Undermining the Bureau. The lawmaker noted that Mulvaney supported eliminating the CFPB when he was a member of Congress. His actions since being named acting director show “he is determined to undermine the CFPB so Congress will take away its ability to protect consumers.” To support his statement, Brown listed several examples of Mulvaney’s actions to weaken the CFPB. Mulvaney has:
  • halted payments to victims of financial crimes;
  • directed Bureau staff to reconsider current investigations and litigation;
  • prevented the CFPB from hiring investigators to "hunt down shady lenders";
  • changed the CFPB’s mission statement, claiming the Bureau should also work for payday lenders and credit card issuers; and
  • put a moratorium on new rulemaking.
Brown added that on the 50-year anniversary of the Fair Housing Act, the CFPB under Mulvaney observed the anniversary by weakening the Office of Fair Lending and Equal Opportunity.

For more information about the Consumer Financial Protection Bureau, subscribe to the Banking and Finance Law Daily.

Monday, April 16, 2018

English gets grilled during oral argument in CFPB leadership dispute

By Katalina M. Bianco, J.D.

Oral arguments were heard by the U.S. Court of Appeals for the District of Columbia Circuit on April 12, 2018, in the battle over the legitimate acting director of the Consumer Financial Protection Bureau. The court grilled counsel for English for close to twice his allotted 20 minutes of argument (English v. Trump, D.C. Cir. Docket No. 18-5007).

English v. Trump. Before resigning on Nov. 24. 2017, CFPB Director Richard Cordray appointed Leandra English deputy director of the CFPB and announced that she would be acting director until a permanent director would be appointed by President Trump and confirmed by the Senate. Trump subsequently named Mick Mulvaney, head of the Office of Management and Budget, as acting director, and English sued Trump and Mulvaney in response.

English contends that the Dodd-Frank Act (12 U.S.C. §5491(b)(5)(b)) provides that the Deputy Director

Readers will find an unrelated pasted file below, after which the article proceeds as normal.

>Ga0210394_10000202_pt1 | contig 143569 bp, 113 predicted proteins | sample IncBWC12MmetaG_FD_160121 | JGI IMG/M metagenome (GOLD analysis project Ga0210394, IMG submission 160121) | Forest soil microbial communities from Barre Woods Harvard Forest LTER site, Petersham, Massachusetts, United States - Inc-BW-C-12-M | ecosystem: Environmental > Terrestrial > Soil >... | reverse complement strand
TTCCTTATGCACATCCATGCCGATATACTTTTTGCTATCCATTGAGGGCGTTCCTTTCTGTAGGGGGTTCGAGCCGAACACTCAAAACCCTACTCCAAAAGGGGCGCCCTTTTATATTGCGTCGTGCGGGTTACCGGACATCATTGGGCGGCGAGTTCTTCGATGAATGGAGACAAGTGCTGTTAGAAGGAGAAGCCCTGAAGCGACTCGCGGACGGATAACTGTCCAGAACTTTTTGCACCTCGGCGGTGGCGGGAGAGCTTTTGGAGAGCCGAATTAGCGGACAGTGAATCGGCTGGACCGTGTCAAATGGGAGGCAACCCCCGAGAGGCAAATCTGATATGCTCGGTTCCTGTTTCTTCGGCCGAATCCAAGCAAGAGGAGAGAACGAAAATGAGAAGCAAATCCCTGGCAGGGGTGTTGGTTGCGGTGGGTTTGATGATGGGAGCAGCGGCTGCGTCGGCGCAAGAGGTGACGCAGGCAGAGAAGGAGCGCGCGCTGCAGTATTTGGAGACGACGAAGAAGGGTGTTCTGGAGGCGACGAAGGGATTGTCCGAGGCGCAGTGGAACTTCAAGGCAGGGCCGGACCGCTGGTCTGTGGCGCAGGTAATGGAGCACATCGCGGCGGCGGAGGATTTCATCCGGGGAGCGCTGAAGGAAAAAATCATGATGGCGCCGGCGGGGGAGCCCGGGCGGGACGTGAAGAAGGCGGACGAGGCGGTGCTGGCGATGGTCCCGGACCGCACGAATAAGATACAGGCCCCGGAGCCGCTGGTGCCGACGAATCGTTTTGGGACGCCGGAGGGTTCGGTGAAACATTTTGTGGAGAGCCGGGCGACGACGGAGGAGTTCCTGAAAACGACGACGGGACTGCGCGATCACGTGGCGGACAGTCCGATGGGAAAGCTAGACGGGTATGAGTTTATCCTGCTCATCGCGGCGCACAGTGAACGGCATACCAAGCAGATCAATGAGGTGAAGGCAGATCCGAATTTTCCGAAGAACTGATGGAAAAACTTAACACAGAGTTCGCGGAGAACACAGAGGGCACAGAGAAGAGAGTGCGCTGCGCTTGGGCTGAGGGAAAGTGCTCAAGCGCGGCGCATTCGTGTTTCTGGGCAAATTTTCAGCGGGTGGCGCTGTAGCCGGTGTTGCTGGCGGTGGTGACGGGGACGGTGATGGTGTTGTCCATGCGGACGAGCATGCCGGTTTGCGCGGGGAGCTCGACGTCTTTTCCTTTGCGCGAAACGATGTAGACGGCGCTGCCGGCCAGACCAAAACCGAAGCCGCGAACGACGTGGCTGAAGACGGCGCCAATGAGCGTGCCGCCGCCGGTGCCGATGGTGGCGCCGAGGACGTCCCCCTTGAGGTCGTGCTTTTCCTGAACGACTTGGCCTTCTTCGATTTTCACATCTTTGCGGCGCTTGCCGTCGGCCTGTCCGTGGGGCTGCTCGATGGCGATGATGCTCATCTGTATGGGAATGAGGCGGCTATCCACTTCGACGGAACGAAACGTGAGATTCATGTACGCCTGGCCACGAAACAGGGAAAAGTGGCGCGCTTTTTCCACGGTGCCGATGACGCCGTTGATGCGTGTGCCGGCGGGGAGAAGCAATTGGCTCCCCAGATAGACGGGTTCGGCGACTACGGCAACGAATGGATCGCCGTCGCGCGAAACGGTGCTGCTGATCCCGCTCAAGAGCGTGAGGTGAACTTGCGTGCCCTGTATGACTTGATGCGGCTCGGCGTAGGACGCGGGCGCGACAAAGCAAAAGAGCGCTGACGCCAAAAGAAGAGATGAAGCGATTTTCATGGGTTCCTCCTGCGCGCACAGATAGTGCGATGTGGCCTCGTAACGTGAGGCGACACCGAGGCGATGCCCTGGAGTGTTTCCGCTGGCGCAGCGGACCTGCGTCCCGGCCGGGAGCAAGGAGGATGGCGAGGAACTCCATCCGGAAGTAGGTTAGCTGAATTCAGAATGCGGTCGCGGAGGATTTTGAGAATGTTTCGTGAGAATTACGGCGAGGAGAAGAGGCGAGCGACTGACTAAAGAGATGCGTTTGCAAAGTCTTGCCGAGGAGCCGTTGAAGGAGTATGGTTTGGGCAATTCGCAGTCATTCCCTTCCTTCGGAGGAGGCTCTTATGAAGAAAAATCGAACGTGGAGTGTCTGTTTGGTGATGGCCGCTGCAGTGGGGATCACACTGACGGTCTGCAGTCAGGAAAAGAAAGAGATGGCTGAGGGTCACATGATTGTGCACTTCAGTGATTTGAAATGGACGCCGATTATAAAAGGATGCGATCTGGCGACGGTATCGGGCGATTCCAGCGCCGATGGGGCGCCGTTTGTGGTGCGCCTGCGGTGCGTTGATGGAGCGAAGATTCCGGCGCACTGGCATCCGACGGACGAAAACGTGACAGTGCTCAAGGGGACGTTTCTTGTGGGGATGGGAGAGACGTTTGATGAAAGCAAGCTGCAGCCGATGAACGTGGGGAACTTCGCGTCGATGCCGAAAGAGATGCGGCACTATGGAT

"shall … serve as the Acting Director in the absence or unavailability of the Director." The Trump administration and Mulvaney claim the Federal Vacancies Reform Act (FVRA) supports Mulvaney’s leadership of the Bureau until a permanent director is appointed.

English lost on her motion for a preliminary injunction, and the case now is being appealed.

Issue of redress contested. During argument, the court questioned counsel for English about whether a preliminary injunction would provide relief to English. The redress has to be that English gets the job, but if the President can name a permanent director, then English loses that job again, the court noted, stating that English might only remain in place for two hours. The court stated that to prevail in a bid for a preliminary injunction, English would have to show that the President can be enjoined from naming someone else as director.

Further, there is the issue of “at will” vs. “for cause” removal of a Bureau director. While the director can be removed only “for cause,” does that apply to an acting director? The court asked English to consider a hypothetical question: If Cordray had remained in his position as director until the end of his term, then stayed on until a permanent director was appointed, could he still only be removed for cause or could he be removed by the President “at will”? English and Trump were in agreement that he could be removed “at will.” Therefore, English as acting director could be removed “at will” as well.
Vacancy vs. unavailability. English contended that the Dodd-Frank Act provision (§5491(b)(5)(b)) is controlling when there is no permanent director in place. The court noted that the provision uses the term “absence or unavailability” rather than vacancy. This seems to imply a more temporary situation. If Congress had intended the terms to mean vacancy, then why doesn’t the provision state so?